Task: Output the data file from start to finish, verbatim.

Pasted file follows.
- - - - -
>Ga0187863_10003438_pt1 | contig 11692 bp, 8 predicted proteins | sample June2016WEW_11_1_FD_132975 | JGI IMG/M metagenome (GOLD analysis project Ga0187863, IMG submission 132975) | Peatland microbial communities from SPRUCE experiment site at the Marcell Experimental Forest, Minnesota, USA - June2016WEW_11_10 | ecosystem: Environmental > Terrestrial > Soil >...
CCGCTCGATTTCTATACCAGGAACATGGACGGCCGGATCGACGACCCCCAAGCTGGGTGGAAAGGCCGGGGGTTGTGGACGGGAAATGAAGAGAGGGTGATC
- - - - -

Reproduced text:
>Ga0187863_10003438_pt1 | contig 11692 bp, 8 predicted proteins | sample June2016WEW_11_1_FD_132975 | JGI IMG/M metagenome (GOLD analysis project Ga0187863, IMG submission 132975) | Peatland microbial communities from SPRUCE experiment site at the Marcell Experimental Forest, Minnesota, USA - June2016WEW_11_10 | ecosystem: Environmental > Terrestrial > Soil >...
CCGCTCGATTTCTATACCAGGAACATGGACGGCCGGATCGACGACCCCCAAGCTGGGTGGAAAGGCCGGGGGTTGTGGACGGGAAATGAAGAGAGGGTGATC